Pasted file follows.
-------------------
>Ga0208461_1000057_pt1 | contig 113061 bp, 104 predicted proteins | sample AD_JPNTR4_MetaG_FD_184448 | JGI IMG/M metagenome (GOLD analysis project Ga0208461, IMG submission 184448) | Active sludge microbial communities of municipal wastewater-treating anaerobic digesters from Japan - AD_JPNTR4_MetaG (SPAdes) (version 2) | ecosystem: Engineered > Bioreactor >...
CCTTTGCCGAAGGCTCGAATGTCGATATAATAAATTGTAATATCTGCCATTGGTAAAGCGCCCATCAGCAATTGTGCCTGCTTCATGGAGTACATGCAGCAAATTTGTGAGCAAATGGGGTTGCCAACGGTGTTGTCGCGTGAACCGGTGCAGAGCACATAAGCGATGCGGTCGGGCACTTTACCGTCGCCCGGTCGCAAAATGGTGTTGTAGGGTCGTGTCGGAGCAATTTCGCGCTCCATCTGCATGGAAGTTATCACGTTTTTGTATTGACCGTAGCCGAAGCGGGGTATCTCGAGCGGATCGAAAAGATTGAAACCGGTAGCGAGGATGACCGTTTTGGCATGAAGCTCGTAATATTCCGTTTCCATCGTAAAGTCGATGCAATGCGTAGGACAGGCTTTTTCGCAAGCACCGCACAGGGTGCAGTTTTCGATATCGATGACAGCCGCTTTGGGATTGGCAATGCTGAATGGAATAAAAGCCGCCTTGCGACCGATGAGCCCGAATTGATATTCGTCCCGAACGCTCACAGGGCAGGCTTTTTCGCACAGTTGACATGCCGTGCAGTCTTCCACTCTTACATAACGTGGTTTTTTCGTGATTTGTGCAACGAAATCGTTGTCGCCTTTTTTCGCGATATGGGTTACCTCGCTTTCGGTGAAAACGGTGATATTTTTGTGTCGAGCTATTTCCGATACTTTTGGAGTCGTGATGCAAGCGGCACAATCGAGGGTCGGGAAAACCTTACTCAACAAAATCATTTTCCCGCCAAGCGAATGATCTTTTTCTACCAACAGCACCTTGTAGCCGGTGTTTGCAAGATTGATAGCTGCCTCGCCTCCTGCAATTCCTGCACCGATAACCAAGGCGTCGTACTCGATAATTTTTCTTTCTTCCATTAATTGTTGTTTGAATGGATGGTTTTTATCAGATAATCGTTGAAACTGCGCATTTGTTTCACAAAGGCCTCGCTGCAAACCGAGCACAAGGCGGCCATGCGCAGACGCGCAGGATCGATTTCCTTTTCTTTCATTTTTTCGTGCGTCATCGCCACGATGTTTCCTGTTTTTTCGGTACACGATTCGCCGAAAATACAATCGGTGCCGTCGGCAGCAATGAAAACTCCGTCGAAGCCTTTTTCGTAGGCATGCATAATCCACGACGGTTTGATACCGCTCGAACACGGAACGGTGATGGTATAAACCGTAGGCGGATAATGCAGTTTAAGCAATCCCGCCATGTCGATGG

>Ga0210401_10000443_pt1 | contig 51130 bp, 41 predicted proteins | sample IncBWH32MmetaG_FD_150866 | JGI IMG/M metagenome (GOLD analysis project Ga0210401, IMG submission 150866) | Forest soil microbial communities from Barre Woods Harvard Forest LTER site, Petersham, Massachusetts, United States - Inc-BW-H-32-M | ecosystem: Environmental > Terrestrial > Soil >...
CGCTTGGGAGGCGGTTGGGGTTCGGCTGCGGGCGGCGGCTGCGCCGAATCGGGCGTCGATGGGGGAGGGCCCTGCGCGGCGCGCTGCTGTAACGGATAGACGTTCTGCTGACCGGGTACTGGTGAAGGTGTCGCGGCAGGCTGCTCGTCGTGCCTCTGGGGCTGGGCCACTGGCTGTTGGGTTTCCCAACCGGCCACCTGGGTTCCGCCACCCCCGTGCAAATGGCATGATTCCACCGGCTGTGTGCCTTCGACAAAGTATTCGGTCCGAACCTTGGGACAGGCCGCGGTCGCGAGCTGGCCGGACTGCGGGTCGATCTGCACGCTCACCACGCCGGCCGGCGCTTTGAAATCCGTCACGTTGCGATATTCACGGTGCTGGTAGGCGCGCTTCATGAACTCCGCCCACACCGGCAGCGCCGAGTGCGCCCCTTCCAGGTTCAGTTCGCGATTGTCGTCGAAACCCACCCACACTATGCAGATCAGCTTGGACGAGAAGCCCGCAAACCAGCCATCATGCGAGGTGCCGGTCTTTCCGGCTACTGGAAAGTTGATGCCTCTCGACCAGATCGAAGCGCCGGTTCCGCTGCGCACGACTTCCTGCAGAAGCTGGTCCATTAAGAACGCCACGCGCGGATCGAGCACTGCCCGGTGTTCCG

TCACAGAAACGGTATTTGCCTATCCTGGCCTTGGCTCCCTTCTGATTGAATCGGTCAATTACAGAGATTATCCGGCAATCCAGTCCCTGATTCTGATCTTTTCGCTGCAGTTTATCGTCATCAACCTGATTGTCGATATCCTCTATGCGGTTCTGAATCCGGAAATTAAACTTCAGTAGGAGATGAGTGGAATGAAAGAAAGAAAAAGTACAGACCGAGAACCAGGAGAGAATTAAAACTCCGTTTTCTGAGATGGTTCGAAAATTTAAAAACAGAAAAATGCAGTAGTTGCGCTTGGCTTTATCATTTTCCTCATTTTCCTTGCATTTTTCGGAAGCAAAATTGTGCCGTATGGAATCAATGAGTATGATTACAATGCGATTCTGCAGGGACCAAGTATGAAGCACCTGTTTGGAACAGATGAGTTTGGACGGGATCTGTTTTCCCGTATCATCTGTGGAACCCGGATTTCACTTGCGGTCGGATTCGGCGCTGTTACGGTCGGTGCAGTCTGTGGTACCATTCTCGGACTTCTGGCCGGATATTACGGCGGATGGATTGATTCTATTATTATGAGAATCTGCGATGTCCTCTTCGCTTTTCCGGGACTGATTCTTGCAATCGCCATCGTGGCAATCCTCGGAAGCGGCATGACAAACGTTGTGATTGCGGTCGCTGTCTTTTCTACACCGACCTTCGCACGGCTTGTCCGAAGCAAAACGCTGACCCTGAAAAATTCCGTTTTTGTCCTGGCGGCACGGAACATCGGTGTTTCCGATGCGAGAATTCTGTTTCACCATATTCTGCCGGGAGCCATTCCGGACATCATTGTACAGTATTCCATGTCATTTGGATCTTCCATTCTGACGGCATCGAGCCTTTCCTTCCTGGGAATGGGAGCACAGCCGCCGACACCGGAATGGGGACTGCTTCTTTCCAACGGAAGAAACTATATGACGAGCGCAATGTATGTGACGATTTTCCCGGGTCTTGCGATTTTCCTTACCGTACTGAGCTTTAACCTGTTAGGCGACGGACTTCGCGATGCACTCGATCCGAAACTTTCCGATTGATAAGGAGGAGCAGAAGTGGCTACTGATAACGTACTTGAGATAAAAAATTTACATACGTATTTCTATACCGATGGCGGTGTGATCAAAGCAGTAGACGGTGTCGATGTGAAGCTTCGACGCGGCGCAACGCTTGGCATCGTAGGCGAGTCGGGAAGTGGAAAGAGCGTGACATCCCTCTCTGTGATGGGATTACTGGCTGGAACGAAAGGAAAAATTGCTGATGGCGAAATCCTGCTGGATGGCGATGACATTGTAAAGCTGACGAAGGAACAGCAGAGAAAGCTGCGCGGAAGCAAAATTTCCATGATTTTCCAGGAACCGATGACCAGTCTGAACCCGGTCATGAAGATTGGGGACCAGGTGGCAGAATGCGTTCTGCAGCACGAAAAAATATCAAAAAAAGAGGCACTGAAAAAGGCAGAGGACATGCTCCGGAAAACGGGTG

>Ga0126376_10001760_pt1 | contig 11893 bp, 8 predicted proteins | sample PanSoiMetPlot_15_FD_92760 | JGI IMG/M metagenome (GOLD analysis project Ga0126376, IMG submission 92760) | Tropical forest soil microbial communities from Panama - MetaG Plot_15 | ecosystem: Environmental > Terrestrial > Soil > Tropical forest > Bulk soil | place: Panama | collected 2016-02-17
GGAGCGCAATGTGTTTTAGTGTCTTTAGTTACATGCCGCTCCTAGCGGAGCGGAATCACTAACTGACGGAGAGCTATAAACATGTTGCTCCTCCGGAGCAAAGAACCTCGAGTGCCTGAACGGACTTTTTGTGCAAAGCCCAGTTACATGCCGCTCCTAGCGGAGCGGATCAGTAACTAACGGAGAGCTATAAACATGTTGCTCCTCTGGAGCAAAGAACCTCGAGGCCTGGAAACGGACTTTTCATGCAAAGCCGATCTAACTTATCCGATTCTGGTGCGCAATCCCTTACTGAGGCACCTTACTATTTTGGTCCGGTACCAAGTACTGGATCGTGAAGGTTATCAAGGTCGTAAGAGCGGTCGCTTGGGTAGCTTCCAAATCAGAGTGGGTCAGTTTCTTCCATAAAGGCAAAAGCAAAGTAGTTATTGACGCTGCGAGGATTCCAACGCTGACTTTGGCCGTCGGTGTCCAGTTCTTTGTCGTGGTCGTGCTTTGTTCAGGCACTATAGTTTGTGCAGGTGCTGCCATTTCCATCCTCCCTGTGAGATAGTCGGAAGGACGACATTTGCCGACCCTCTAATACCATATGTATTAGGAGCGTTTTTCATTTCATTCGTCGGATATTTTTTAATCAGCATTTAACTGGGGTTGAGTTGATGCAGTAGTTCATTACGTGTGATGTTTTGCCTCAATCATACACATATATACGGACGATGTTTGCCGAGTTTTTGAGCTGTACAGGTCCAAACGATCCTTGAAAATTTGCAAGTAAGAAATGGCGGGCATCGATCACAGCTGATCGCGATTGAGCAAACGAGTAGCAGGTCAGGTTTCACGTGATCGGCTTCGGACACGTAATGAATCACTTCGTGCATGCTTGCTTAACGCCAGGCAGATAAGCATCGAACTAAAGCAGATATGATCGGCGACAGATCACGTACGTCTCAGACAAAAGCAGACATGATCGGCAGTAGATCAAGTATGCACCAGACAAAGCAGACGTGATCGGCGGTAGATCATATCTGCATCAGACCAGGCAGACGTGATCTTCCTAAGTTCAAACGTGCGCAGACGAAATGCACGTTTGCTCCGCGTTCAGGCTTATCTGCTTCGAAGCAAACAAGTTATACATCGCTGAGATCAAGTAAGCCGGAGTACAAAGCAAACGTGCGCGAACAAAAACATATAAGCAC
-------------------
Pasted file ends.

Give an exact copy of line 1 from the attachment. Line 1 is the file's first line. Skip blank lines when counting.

>Ga0208461_1000057_pt1 | contig 113061 bp, 104 predicted proteins | sample AD_JPNTR4_MetaG_FD_184448 | JGI IMG/M metagenome (GOLD analysis project Ga0208461, IMG submission 184448) | Active sludge microbial communities of municipal wastewater-treating anaerobic digesters from Japan - AD_JPNTR4_MetaG (SPAdes) (version 2) | ecosystem: Engineered > Bioreactor >...